In a post on the Jesus Politics blog , the writer offers some choice quotes from soon to be former NBTS president Norman Kansfield.
Kansfield insists that Biblical condemnations of homosexual activity exemplified by St. Paul's teaching in Romans 1:24-32 applies not to the sex acts themselves, but to the "relationships" between individuals. ---- "For me, the relationship is the huge issue," he said. "Romans one is about passion. Paul never likes passion, which involves a person who is out of control. Homosexuals can misuse sex, just as others misuse heterosexual sex. But if the relationship is one of love, and commitment, I believe God blesses it." ---- Kansfield also said he believes "God changes God's mind" about what is morally acceptable behavior. "The side of God that God shows us, at any given time in our history, is the side we can handle," he said. "That's why you have to read Scripture in its historical, sociological context." ---- Divine sanction of "loving" homosexual relationships, he said, eluded Jewish and Christian thinkers for thousands of years "because they were working in a very different social context" from today's. ---- "I meet people whom I see to be touched by Christ," he said, "and yet who are in love with a person of the same sex. They're entitled to full inclusion in the church and its ministry."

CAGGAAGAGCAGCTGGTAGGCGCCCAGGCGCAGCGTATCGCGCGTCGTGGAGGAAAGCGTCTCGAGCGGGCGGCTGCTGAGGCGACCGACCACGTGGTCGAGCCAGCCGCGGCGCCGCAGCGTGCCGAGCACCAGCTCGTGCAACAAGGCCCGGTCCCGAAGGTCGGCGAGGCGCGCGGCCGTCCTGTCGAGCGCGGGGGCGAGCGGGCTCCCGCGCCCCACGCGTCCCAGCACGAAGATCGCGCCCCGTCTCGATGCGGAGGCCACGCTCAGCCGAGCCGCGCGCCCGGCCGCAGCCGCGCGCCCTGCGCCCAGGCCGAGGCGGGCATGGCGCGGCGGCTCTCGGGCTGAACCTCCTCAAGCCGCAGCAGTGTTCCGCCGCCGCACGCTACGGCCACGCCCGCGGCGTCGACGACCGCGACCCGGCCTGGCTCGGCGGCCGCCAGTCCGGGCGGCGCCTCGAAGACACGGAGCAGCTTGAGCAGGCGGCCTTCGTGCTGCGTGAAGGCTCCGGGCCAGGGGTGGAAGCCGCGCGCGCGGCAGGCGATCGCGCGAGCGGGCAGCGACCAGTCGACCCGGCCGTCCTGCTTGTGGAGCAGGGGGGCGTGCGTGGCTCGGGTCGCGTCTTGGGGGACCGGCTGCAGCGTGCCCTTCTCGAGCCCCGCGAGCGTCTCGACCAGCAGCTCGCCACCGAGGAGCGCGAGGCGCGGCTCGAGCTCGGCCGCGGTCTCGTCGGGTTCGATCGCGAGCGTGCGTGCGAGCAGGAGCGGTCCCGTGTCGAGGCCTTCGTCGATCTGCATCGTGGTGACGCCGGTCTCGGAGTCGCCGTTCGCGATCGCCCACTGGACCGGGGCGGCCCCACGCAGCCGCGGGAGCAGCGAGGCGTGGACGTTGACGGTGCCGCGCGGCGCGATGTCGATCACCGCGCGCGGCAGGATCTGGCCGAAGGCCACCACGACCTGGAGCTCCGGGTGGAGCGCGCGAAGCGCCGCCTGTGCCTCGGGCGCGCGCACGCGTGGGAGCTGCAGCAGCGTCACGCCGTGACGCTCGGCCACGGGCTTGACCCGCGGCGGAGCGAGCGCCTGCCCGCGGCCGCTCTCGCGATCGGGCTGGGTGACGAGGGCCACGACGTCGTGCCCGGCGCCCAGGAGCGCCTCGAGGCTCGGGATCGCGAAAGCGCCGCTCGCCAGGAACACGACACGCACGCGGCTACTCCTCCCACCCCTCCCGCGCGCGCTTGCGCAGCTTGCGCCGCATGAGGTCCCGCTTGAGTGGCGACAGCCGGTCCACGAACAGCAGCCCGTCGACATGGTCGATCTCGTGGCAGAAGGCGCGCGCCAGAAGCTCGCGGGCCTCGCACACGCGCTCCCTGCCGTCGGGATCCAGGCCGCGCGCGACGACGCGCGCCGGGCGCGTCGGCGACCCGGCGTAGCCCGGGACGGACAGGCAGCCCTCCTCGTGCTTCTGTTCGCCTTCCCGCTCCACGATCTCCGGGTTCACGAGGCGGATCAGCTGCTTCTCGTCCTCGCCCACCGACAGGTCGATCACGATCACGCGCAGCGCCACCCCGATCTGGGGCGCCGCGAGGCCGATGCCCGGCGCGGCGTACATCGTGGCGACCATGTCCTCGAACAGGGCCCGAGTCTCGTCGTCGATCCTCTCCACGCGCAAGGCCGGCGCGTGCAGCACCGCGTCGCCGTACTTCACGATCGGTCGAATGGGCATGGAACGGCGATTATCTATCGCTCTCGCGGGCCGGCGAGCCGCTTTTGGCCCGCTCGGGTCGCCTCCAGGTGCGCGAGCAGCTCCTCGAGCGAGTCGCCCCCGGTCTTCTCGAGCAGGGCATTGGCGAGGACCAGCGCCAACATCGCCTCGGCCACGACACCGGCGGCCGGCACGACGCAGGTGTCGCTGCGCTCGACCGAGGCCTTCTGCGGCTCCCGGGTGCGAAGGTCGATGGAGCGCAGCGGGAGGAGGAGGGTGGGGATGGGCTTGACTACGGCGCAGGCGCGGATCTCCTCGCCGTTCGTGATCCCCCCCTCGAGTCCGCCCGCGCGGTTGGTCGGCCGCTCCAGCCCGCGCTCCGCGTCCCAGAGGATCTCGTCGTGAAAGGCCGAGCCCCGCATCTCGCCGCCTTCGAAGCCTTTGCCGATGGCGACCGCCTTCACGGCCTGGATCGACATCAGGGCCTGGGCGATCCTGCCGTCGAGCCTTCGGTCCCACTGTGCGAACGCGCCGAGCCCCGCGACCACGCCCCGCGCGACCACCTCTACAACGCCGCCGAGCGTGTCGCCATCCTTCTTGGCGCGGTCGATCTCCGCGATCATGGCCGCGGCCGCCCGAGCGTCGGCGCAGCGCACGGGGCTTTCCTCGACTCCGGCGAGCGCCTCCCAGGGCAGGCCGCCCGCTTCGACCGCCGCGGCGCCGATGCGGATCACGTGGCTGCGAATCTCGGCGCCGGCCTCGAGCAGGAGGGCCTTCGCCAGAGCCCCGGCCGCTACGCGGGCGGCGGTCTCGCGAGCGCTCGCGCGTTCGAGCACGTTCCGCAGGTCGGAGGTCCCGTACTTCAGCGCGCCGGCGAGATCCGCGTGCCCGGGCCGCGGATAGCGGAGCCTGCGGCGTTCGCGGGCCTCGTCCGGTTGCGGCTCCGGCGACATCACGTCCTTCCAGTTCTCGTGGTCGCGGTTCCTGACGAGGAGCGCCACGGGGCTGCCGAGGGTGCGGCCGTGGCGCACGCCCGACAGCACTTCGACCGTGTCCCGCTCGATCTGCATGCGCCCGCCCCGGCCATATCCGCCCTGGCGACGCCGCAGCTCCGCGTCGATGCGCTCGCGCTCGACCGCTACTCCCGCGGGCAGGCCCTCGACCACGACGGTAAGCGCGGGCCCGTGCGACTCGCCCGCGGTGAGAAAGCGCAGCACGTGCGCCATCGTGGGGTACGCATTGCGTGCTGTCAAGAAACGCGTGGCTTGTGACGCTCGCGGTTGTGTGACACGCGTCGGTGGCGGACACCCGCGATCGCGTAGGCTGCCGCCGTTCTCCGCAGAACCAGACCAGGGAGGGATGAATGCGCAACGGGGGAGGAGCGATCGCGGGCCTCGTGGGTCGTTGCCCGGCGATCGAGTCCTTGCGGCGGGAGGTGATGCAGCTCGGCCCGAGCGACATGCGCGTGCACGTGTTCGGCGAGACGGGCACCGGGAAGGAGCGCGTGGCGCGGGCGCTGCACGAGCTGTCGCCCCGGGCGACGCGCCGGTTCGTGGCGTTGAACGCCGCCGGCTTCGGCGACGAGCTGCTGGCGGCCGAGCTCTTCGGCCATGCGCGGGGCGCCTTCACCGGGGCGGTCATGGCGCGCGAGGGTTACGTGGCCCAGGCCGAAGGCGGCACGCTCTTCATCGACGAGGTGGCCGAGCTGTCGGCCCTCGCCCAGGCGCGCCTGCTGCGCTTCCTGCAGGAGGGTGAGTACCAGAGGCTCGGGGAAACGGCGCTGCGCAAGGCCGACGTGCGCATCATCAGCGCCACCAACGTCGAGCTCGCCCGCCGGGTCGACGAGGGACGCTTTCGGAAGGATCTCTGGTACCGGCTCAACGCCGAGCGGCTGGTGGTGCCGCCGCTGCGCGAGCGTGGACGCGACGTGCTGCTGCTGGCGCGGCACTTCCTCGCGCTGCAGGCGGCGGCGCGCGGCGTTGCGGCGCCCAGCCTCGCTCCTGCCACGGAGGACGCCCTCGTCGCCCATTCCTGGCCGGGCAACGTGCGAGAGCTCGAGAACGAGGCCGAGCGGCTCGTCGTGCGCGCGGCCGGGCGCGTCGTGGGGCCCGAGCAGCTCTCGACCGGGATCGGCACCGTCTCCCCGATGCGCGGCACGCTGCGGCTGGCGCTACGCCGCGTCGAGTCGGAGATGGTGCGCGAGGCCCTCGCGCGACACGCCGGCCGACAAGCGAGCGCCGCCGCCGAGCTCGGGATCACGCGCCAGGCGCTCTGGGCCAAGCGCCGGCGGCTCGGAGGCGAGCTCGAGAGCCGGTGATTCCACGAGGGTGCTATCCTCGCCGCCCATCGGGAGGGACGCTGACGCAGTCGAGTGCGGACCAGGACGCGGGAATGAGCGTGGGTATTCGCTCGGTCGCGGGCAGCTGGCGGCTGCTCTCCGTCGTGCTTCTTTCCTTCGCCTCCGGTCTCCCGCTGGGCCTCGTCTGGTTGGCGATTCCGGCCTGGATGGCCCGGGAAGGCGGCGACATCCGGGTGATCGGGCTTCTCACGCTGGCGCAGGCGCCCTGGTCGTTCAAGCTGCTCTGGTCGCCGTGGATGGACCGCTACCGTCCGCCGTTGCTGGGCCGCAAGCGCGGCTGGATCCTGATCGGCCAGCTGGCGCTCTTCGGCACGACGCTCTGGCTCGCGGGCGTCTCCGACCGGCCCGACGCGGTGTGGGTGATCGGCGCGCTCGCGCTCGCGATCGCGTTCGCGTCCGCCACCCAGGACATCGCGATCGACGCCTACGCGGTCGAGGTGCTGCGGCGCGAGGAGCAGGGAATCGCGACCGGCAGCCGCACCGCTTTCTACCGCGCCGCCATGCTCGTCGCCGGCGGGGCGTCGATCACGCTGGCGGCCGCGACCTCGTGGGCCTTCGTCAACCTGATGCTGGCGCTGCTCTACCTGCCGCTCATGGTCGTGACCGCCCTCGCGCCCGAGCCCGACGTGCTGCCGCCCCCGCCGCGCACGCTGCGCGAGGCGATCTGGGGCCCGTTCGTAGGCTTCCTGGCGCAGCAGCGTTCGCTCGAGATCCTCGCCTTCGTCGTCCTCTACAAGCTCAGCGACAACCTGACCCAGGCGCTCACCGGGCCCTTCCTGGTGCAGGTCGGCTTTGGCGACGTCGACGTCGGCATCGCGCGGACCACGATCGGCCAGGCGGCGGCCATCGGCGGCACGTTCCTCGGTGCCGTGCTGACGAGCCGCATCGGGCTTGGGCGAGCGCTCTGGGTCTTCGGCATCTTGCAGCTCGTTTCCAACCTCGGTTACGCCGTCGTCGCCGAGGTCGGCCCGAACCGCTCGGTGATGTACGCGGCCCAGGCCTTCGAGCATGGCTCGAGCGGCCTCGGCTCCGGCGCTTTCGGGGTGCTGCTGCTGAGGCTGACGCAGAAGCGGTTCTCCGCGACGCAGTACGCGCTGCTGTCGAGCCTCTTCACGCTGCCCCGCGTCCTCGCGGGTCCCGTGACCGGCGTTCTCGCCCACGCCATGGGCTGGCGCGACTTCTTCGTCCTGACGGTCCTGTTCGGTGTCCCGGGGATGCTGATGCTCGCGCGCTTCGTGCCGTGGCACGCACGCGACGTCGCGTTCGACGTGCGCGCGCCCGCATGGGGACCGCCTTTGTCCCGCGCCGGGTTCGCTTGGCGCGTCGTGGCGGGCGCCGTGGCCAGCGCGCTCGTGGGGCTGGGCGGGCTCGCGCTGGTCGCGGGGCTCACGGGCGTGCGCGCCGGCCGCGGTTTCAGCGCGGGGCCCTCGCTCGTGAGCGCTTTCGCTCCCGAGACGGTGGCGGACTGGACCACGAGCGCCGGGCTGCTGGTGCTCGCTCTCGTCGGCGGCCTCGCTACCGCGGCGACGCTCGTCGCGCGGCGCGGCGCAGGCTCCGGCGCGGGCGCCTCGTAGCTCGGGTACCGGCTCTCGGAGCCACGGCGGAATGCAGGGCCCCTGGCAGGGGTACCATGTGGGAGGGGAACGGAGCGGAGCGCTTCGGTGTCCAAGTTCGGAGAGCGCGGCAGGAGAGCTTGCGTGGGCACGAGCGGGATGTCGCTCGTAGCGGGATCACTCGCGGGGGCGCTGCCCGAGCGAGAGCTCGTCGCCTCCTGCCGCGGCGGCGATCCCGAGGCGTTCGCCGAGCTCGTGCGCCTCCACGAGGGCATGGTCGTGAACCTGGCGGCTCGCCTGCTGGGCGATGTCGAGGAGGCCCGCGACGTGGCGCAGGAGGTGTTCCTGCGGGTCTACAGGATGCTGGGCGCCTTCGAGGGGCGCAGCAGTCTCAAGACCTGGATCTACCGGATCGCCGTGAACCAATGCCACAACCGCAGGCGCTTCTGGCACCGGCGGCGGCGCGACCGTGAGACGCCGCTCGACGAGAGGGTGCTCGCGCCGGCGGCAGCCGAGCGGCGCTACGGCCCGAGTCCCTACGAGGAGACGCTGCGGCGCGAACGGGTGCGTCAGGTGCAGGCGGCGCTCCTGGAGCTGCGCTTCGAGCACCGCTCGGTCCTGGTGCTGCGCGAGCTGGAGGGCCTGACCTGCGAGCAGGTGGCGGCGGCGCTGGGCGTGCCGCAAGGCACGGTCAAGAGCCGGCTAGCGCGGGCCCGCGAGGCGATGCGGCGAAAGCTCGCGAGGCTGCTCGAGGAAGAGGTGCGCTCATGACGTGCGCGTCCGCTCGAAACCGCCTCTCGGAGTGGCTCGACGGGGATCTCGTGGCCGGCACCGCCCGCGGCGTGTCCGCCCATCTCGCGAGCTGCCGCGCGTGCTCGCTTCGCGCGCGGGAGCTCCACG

The full article from which these quotes come from can be found here:
While his comments on homosexuality are nothing new. I was surprised that a self-proclaimed conservative theologian would expouse the idea that God changes His mind. This sounds like the Open Theism movement currently plaguing evangelical circles. While the issue of how we treat gays and lesbians is open to some debate, the idea that God is mutable is one that has not merely temporal but eternal consequences. What if God decided to change the method of our salvation? What if the requirements were changed? What if God decided that murder was ok? That adultery was now fine? A changeable God can only result in a chaotic creation and confused humanity.
And the question arises by what standard do we determine when God has changed his mind? Are there now new scriptures to be consulted? Do we "trust" the wisdom of those who claim that the Spirit has told them so? (by the way this very disturbing thought is being floated in the RCA leadership - our GSC wants to adopt a "discernment" model for decision making - we will save that for another time, however.) What if two people disagree on what God is now saying, who casts the tie-breaking vote?
Hebrews 13:8 tells us that God is the same yesterday, today and forever. So who is right? Inspired Scripture or Dr. Kansfield and those like him?